🙋🏼♀️ Dearest you,
I don't know about you, but among the people I spend time with, being busy lost its coolness a long time ago.
Being busy is a sign of too little prioritizing, poor time management, or at least a temporary state of inconvenience.
I grew up perceiving business as a status-enhancing phenomenon, but as soon as I got access to this thing we call critical thinking that changed.
When someone I care about is busy, my first questions are usually: what do you need in order to become less busy? How is your health? Are you okay?
As I complimented myself on having said goodbye to the toxic glorification of having not enough time for the things one deems important, I spotted some good old hypocrisy.
Because while I might have stopped saying praise in the name of Lord Busybusybusy. I have been worshipping the noble 'hard work'.
In one week I caught myself telling three friends I had such a good day because I was working really hard. And worse even, I used both a family dinner and brunch to humblebrag about my productivity not by saying I was so busy, but by stating that I was working so hard.
Why on earth do we worship hard work?
Why not admire people who do fun work? Or relaxed work? Let's praise people who work in whatever manner they find rewarding. I am not saying we should shy away from things that are difficult. Rather I think we should seek easy work, promising ourselves that we won't give up when things get hard for a while.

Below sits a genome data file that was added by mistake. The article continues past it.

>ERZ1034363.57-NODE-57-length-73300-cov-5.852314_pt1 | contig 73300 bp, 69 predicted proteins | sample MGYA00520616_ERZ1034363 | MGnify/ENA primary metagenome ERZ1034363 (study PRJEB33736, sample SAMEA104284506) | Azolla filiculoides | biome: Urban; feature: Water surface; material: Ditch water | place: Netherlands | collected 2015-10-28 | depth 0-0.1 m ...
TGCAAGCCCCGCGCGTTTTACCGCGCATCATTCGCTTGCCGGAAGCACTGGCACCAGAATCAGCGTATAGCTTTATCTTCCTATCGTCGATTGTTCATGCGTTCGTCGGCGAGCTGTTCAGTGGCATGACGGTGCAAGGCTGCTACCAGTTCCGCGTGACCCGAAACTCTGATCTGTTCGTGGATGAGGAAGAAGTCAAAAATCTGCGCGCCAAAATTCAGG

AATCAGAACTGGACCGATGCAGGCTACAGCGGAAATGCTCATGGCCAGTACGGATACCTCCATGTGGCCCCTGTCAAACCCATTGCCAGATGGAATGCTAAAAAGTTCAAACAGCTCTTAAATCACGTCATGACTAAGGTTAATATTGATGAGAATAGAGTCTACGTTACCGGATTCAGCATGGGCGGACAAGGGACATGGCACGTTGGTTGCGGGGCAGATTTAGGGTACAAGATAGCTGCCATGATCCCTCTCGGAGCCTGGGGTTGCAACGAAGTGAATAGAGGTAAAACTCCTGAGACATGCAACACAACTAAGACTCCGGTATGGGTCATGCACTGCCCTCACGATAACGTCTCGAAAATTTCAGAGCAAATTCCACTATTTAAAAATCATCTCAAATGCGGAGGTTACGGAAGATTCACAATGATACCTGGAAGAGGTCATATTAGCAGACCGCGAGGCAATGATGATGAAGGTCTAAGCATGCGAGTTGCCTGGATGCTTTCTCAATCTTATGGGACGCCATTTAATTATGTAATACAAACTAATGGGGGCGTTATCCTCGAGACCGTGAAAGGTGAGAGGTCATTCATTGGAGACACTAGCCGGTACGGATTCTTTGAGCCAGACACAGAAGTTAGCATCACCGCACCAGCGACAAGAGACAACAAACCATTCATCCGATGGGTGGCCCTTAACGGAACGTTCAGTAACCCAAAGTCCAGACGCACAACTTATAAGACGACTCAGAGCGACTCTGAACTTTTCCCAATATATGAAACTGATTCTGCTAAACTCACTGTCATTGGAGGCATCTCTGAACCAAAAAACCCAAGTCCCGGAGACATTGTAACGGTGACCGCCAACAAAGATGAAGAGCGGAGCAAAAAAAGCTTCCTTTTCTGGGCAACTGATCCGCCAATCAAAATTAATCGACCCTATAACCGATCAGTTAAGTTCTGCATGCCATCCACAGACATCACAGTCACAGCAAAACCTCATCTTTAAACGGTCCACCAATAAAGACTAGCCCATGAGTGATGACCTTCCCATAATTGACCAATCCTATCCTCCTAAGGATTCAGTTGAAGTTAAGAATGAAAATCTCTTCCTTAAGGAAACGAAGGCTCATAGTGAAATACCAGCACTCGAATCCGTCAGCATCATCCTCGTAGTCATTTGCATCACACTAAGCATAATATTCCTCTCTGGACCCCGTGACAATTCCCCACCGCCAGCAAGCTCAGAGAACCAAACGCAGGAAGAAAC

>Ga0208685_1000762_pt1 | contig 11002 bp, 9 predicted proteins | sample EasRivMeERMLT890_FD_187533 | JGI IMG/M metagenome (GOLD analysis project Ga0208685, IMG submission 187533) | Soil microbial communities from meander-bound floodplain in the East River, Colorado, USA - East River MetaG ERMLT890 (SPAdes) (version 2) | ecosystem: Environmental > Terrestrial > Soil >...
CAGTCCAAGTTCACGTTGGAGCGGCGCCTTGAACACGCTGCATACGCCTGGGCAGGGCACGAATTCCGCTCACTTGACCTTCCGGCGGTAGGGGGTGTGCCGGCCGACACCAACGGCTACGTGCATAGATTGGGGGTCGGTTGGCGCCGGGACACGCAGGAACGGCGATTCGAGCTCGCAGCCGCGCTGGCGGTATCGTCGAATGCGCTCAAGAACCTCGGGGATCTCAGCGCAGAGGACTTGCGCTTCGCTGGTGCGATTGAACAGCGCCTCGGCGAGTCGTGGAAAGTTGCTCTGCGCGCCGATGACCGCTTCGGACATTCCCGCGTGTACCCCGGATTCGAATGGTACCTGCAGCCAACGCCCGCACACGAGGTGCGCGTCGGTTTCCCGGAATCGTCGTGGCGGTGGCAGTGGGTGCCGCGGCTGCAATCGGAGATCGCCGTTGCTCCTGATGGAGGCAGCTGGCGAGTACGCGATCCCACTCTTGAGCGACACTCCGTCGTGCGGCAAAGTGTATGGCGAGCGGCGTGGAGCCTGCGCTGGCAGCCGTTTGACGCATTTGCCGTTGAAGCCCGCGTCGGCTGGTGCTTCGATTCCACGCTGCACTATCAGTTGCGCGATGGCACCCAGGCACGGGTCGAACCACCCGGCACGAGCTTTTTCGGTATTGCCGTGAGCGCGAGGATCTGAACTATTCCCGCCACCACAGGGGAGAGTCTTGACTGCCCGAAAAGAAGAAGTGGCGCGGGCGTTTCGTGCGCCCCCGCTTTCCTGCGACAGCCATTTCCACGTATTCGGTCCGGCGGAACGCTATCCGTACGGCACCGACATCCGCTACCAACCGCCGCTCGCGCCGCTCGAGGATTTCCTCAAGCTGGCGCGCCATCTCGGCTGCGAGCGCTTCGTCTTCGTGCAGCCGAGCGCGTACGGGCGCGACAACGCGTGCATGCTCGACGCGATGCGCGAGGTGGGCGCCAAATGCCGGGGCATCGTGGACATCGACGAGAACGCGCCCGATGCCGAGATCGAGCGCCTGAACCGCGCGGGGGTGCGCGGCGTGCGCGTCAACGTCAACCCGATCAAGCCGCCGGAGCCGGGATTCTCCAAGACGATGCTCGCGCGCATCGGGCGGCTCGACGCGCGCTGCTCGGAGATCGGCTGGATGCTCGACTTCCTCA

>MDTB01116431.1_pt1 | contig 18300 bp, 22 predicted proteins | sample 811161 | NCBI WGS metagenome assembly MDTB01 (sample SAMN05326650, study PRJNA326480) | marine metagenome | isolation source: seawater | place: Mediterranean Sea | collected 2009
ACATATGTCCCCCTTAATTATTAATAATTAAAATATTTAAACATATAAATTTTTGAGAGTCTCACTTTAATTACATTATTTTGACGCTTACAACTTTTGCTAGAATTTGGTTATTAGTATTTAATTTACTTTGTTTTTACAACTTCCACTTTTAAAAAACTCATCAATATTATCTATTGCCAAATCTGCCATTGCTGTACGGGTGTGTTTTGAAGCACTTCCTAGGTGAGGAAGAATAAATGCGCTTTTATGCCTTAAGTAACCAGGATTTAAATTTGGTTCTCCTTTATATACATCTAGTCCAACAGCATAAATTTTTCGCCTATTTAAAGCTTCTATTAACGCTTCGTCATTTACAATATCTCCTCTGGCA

Glorifying hard work, however, is the work equivalent of applauding two love partners that go toe to toe bickering every day. Might be cute the first three months, but after that, no rug is big enough to swipe the issues under.
At work, it's not a problem if things get difficult every now and then, such is life. You do have to wonder though: with everything challenging that is a natural part of being alive, do I also want to actively seek out hard work?
The past few days I've tried to celebrate rewarding work. On some days that might mean putting in a lot of effort and on others, this might feel like a walk in the park.
Up until now, I can say:
authentic satisfaction in trade for egoic validation — that's a damn good deal.
Have a great week,
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